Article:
I've been gluten-free for about 8 years now. What that means in reality is that 99% of the time I eat only foods that are gluten-free, with about 1% of the time, having some sort of exposure to wheat-based grains. I don't mean that I have "cheat days" but I'll consume something at a restaurant that may not be completely wheat/gluten-free. Not breads, pastas, nor pastries... those have always been off-limits.
But that all changed when my husband and I decided to honeymoon in Italy. I knew that they used a different species of wheat in Europe, and had heard that those with gluten/wheat sensitivities often can tolerate bread and pasta way better there than in North America.
I was intrigued and excited to eat real bread and pasta for the first time in almost a decade. My goal was to eat and drink my way through Italy and see what happened. I was going to eat real baguette bread; I was going to enjoy a pastry at a cafe; Focaccia in a market. Hell, maybe even pizza!
So I did. I ate it all and for the most part I loved it all, but there were lessons that I learned with each meal:
First, not every restaurant or venue gets their flour from Italy. I made an incorrect assumption that our Mediterranean cruise would be serving local foods. I soon found out that even their beef came from Chicago (which induced a huge "WTF?!?" moment for me). Pasta, I learned, had to be labeled specifically as "durum wheat" pasta. But the breads and pizza still left me bloated, gassy... my insides were not happy even if my taste buds were.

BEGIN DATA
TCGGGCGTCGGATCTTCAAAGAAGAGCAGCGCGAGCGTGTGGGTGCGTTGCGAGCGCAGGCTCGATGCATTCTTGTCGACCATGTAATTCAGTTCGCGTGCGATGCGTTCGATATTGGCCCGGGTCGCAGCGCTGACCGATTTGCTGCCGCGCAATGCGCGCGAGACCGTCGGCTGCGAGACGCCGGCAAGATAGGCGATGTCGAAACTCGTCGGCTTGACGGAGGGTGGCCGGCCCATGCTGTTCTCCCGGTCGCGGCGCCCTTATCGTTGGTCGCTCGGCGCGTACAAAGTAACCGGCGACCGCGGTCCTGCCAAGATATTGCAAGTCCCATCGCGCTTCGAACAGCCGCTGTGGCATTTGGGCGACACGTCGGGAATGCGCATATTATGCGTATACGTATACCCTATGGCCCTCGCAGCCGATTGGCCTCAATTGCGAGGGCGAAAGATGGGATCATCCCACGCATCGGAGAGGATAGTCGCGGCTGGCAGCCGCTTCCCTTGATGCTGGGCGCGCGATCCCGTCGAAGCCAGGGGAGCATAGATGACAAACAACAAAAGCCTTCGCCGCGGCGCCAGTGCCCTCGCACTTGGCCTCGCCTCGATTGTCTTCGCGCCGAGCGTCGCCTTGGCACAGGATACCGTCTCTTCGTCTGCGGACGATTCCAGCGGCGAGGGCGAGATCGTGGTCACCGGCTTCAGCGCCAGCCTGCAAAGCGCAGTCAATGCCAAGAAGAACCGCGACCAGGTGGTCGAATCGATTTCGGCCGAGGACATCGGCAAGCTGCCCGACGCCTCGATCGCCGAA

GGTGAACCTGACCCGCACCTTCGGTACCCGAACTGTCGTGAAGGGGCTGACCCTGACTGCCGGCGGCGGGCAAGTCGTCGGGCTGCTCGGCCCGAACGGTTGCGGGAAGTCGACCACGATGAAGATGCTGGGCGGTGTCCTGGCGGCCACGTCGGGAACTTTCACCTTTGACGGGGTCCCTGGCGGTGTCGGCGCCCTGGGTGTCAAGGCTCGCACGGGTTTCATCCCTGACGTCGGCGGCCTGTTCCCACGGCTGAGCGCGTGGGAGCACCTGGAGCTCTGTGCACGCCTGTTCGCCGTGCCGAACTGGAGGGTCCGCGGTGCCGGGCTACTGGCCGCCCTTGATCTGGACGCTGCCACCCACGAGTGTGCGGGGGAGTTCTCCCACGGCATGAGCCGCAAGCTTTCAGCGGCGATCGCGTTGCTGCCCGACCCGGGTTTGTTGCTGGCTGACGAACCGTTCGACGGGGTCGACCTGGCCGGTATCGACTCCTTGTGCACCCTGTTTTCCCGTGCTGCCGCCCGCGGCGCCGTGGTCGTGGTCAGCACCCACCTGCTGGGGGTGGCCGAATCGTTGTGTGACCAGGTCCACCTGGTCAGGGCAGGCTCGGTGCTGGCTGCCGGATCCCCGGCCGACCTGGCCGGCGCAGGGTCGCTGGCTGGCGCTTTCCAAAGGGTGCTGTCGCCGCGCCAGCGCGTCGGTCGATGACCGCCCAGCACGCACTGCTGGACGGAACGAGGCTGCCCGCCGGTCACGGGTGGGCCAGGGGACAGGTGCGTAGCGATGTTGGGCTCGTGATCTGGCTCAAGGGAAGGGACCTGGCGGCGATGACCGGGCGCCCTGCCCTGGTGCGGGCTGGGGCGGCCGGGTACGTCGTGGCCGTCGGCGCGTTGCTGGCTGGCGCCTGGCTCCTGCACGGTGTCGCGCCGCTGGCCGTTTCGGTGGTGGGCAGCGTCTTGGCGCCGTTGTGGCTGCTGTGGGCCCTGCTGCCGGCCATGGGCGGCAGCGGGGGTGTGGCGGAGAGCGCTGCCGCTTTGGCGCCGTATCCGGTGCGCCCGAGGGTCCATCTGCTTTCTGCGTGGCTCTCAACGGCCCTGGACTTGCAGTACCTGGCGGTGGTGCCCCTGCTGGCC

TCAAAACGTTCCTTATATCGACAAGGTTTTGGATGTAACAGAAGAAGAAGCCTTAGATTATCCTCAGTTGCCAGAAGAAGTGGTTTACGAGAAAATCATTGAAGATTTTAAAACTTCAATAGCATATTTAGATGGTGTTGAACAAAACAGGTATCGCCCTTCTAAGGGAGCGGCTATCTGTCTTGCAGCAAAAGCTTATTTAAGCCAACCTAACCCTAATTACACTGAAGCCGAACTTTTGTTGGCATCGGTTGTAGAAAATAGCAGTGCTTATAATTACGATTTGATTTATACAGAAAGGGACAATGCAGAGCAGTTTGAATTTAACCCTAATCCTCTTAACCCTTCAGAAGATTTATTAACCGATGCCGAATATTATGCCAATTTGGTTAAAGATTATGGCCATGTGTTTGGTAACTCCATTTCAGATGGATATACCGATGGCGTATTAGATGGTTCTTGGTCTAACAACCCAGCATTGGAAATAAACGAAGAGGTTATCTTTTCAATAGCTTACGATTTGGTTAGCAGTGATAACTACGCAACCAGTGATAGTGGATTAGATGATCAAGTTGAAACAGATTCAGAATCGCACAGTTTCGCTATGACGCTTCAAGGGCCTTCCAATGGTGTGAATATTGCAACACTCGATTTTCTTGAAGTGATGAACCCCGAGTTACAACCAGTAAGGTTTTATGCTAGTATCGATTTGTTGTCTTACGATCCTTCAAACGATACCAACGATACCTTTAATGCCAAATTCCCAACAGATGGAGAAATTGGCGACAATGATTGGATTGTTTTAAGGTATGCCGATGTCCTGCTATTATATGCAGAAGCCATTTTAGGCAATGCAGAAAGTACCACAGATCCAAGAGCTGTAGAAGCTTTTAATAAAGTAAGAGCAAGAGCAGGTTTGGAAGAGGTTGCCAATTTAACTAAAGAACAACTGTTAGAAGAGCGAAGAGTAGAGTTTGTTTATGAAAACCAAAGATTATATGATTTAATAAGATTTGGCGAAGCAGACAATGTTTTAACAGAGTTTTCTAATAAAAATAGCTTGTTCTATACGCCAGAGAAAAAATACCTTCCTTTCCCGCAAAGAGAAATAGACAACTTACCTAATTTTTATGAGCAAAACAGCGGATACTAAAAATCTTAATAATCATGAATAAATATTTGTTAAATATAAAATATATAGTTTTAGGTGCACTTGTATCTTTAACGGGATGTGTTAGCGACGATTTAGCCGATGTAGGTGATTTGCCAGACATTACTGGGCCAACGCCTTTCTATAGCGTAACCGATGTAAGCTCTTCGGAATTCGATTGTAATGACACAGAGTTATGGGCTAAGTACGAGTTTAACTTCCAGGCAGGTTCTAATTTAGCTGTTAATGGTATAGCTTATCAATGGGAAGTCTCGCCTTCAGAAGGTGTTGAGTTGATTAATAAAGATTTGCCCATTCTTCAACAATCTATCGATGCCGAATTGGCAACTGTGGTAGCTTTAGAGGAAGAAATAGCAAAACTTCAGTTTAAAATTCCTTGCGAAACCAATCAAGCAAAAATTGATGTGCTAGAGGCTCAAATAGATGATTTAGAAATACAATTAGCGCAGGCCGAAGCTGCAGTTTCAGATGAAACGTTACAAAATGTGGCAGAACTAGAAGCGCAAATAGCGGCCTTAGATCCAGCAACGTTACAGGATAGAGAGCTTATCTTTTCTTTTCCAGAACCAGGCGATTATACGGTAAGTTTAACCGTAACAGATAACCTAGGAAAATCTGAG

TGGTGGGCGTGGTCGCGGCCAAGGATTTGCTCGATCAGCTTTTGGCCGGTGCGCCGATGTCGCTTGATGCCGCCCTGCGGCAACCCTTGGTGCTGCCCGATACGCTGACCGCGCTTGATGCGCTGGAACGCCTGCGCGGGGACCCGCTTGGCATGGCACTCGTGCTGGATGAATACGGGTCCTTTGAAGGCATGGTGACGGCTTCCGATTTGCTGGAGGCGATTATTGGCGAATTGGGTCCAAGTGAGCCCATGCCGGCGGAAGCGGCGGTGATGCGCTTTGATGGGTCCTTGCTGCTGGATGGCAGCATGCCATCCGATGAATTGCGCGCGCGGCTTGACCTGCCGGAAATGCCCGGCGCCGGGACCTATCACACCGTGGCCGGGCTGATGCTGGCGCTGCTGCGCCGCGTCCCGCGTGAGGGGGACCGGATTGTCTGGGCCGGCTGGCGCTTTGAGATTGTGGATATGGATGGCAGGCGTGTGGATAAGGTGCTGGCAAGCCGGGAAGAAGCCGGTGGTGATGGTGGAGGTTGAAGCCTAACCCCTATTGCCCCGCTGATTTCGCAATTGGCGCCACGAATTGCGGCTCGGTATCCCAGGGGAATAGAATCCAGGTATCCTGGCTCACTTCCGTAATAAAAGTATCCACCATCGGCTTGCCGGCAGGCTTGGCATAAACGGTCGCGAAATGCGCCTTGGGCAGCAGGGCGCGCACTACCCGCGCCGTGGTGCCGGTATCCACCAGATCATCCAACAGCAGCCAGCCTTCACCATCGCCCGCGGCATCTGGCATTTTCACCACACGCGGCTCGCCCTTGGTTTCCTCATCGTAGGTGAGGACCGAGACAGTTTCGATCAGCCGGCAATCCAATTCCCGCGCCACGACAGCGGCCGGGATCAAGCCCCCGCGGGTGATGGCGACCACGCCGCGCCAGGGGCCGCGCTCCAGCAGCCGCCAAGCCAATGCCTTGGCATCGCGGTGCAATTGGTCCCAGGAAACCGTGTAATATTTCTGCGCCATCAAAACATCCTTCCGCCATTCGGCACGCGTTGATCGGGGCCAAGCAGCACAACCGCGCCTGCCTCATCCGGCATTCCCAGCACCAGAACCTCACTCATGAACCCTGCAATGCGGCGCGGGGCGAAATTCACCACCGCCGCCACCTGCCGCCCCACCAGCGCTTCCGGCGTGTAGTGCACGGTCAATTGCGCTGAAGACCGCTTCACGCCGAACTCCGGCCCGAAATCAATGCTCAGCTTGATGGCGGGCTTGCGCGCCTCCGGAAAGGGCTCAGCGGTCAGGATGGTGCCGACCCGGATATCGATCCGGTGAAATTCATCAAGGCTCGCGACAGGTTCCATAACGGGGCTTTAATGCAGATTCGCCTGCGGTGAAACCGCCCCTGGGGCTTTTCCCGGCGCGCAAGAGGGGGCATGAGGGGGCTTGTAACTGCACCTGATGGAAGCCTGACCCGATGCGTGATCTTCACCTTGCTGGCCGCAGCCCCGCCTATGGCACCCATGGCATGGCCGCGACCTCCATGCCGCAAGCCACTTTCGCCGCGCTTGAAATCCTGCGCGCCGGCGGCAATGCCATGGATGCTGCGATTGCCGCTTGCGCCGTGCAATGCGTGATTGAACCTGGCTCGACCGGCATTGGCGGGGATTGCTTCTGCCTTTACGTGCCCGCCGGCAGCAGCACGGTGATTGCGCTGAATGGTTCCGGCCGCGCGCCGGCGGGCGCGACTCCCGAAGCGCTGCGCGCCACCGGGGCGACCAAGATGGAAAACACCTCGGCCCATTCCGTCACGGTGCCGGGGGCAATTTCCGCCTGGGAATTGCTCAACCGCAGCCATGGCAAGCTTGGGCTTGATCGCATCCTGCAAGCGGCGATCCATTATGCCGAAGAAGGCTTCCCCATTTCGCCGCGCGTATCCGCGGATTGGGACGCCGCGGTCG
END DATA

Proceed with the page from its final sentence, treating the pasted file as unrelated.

Off the boat, food was much easier. I wasn't having reactions from independent/family run restaurants. Anything that was non-touristy seemed to be fantastic, and my gut agreed. I was able to eat focaccia in Venazza, pasta in Taormina and Genoa, and croissants in Florence with no issues. It was glorious. I was able to enjoy heavy starches that didn't feel so heavy.
I felt like I had an excuse to be indulgent; and perhaps I did. But that feeling wears out after a while. By the end of our 2-week vacation I was craving protein and vegetables. I was craving leafy salads and steamed broccoli drenched in olive oil. Not to mention that my waistline definitely widened being on a predominately carbohydrate-based diet.
They were gloriously happy-making meals for the time being, but it wasn't something that I would be able to continue. The body - my body - can only take so much. The challenge now is switching back. Getting my body back, reducing my carb and sugar cravings, and regulating my blood sugar.
The Aftermath of my Gluten Experiment
The last croissant I had was at the airport before we left Europe. It was everything I had hoped it would be, until I stopped to pay attention to my body. All of a sudden I felt anxious, my heart beating fast. What was going on? I realized it was my blood sugar. Having only had a croissant, my heart was racing and I felt like I needed a run. I knew this was a pattern I'd have to get out of. This spike in blood sugar was uncomfortable, but all too common.
Secondly, the residual carb cravings after having come back. I almost forgot how strong they could be! Telling me to go bake a batch of cookies, or eat more of that sunflower seed bread, or, how about a third serving of rice? It's so hard to battle that voice; even more so when you're feeling exhausted.
Thirdly, by the end of the two weeks, and more so in the two weeks upon our return, my skin broke out like crazy! Not just facial acne, but eczema!
What gets me through this part is knowing how good I can feel on a low-carb diet. My tastebuds and brain were spoiled in Italy. We deserve it! To enjoy the food of another country and culture is an experience not to be taken for granted, but for my own personal health, it's not a lifestyle I can thrive on long-term.
I'm so happy I took a chance (with the help of probiotics and digestive enzymes) eating Italian wheat products, but I'm even happier to be home so that I can stuff my face with veggies and proteins again.